That’s what Godsey discovered when his high school students began listening to the Serial podcast in its first season. The multitude of skills and abilities that could be demonstrated just by listening to, analyzing, and creating their own content around the subjects introduced in the story of Adnan Syed is impressive, and Godsey harnessed this power for good, fortunately. His units of study can be found on TeachersPayTeachers, and now he’s doing his part to empower students across the nation to create their own Serial-level podcasts to tell stories of interest to them.

For more information about this session, visit my notes. And if you also attended this workshop, feel free to add your own thoughts. Everyone has the access to both view and edit that document.

Forum: What Does Ed Reform Look Like Post-Obama?

Bleh. That’s all I can say about this “forum”, which was in fact an opportunity for three charter school proponents to sit on a stage in front of a potentially-hostile audience and get pitched softball after softball by Richard Whitmire, author of The Bee Eater, the story of Michelle Rhee’s brutal reign over Washington D.C.’s schools.

Whether it was their intent to be politically correct and not address any of the fundamental issues that President Trump and a Betsy DeVos-helmed Education Department present to America, or if they were in fact pleased as punch to be living in a time where their plans to further privatize the public education system could be realized, I don’t really know.

All I know is, Eva Moskowitz (director of the Success Academy charter schools and photobomber-extraordinaire) didn’t succeed at making me feel sorry for her when she claimed that teacher’s unions have been “picking on her” for years. And she couldn’t convince me that the public education system in America is a monopoly, either, especially since she went on to point out that charter schools are, by definition, not subject to nearly as many regulations as public schools. And I certainly didn’t shudder with fear for the same reason as she did, when predicting that 100,000 more charter schools will open in the next 4 years and even that won’t be enough to satisfy the demand for them. No, I didn’t shudder with fear when she coolly remarked that there might not be enough “social entrepreneurs” to run all of them, because that might be the only thing slowing her down. This is the person who was rumored to be considered for Secretary of Education but wanted nothing to do with President Trump… until he chose Betsy DeVos. (It probably also had something to do with not wanting to take a $400k pay cut.)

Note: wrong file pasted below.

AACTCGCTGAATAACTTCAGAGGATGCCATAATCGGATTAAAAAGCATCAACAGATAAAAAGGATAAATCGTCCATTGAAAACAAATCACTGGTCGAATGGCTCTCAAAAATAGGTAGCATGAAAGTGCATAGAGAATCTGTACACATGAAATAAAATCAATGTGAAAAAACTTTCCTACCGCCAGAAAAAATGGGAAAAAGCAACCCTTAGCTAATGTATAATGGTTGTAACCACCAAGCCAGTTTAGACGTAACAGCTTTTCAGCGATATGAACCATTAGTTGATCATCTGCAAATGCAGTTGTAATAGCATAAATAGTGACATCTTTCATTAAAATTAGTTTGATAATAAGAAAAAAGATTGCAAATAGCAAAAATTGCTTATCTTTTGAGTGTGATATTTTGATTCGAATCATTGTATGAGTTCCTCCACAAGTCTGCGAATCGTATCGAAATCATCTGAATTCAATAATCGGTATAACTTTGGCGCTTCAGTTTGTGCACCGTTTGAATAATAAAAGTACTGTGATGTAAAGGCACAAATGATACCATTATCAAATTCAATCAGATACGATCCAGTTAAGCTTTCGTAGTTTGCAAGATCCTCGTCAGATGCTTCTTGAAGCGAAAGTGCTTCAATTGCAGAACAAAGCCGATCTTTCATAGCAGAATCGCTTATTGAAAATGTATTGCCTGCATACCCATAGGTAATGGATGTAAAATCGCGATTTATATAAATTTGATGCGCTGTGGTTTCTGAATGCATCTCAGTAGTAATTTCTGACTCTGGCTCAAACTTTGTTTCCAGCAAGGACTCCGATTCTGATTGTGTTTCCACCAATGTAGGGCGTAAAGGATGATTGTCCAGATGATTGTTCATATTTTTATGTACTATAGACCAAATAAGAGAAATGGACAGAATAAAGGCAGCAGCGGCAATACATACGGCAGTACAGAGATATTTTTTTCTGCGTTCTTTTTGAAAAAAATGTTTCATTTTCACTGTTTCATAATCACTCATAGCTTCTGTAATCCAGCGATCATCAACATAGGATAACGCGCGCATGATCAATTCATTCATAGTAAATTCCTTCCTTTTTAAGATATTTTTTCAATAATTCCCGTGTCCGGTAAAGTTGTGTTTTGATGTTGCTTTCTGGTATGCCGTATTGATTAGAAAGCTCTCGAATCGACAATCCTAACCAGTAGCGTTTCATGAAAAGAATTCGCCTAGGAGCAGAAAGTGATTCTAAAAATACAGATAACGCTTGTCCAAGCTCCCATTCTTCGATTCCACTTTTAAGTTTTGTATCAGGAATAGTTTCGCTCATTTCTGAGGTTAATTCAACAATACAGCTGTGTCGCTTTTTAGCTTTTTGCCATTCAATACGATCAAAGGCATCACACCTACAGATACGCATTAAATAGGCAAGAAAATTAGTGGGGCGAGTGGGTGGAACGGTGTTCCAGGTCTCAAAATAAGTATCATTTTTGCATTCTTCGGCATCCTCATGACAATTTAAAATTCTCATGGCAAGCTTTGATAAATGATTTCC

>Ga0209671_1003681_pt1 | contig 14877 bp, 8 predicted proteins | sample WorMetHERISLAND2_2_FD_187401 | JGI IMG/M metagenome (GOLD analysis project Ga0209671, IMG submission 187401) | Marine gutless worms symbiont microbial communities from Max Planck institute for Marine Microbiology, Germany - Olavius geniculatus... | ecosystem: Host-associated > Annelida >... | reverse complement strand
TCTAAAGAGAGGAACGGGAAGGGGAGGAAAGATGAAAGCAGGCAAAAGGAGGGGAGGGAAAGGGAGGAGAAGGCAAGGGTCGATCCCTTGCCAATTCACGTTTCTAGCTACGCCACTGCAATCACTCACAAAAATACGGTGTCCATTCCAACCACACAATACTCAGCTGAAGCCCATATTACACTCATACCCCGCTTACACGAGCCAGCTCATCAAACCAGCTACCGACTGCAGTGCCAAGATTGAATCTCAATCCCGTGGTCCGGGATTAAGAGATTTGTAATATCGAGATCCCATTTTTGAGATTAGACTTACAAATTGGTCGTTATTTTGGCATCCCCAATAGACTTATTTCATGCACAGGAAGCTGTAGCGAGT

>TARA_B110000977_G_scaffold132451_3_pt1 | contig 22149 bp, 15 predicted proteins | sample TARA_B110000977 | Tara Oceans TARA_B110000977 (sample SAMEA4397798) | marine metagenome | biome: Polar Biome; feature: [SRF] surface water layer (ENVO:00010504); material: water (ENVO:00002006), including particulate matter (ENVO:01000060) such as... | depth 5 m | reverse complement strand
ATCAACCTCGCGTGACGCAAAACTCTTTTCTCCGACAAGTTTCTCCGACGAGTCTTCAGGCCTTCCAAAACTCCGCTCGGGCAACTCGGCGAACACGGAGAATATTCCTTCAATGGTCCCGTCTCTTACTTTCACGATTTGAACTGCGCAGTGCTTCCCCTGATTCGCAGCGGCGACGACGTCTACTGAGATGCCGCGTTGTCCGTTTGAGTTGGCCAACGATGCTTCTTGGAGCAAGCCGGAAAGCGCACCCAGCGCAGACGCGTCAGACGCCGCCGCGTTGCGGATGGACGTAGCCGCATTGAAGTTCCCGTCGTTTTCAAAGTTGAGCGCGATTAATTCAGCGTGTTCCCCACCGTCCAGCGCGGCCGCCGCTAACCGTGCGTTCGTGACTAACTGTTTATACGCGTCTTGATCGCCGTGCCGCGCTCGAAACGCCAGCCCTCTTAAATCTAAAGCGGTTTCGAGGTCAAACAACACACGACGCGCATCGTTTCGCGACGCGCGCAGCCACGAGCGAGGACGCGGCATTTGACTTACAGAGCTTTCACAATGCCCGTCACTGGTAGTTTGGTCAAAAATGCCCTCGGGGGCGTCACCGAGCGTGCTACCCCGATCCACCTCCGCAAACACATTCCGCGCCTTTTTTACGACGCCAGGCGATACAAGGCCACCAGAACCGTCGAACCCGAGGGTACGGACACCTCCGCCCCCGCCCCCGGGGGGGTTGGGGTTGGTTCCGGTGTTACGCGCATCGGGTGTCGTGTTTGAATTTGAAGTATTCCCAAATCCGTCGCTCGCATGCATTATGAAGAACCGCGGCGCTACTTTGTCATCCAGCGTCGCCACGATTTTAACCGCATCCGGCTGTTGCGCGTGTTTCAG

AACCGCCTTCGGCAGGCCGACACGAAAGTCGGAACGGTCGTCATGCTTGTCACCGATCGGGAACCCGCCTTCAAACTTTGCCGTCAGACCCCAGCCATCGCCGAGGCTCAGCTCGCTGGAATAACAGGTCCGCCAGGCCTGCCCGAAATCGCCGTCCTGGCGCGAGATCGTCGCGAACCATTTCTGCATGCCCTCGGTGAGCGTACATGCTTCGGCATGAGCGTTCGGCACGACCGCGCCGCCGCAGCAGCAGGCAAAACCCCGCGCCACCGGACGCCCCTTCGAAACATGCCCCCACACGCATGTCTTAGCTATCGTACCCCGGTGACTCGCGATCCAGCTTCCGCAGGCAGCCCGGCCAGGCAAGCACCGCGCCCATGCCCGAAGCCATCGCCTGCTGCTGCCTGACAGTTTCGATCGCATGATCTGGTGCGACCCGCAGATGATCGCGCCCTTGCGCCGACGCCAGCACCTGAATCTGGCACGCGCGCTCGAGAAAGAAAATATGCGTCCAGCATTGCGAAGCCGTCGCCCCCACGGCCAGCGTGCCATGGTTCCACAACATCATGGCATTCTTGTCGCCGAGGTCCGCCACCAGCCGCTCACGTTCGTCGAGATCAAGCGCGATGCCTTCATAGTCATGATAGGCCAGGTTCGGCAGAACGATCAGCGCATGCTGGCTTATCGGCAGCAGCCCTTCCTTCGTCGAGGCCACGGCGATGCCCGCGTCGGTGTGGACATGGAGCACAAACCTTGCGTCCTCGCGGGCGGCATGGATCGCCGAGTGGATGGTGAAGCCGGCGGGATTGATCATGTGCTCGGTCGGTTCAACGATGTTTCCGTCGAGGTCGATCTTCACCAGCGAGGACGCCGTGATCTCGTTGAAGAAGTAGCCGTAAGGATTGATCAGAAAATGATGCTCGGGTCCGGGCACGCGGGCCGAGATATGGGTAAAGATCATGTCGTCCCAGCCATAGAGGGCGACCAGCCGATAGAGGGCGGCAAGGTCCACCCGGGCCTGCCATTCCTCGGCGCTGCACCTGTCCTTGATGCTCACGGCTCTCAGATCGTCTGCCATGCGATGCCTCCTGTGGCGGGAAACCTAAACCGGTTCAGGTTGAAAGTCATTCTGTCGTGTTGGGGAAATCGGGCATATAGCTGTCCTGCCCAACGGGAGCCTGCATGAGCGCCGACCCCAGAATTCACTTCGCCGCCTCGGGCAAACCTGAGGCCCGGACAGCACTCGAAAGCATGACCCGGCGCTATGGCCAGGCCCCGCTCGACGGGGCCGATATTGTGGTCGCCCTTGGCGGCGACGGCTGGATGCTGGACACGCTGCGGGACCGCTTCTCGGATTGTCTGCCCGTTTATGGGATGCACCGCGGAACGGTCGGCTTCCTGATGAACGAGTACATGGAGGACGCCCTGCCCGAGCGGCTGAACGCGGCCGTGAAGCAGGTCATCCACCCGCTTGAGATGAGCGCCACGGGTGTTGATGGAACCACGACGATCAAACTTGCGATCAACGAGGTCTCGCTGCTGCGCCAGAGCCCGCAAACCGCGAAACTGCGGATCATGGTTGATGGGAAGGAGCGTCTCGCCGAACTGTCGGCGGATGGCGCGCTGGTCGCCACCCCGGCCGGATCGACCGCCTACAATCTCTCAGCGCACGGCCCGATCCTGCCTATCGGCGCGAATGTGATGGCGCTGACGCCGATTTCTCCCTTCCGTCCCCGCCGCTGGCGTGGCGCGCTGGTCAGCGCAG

I don’t have nearly as much to say about Nina Rees and John Katzman, who also attended this “forum”, but I will just say that at one point, Katzman said that charter schools are like women, because they receive just 70% of the funding as traditional public schools. I don’t know if this means that I’m now against gender-equality in the workforce, but… uh, whaaaaa? He also didn’t fully answer my question about the latest research coming out of states like Ohio, showing that charter schools have been tremendous failures, and instead said that the reports showed the exact opposite… somehow.

For more information about this session, visit my notes. And if you also attended this forum, feel free to add your own thoughts. Everyone has the access to both view and edit that document.

Forum: What ESSA Means to You

There’s not a lot to say about this forum, but my notes below have lots of resources and links if you’re looking to learn more. Kudos to the presenters, James Basham, Kevin Hager, Lindsay Jones, and Margaret McLeod, for their informative discussion.

For more information about this session, visit my notes. And if you also attended this forum, feel free to add your own thoughts. Everyone has the access to both view and edit that document.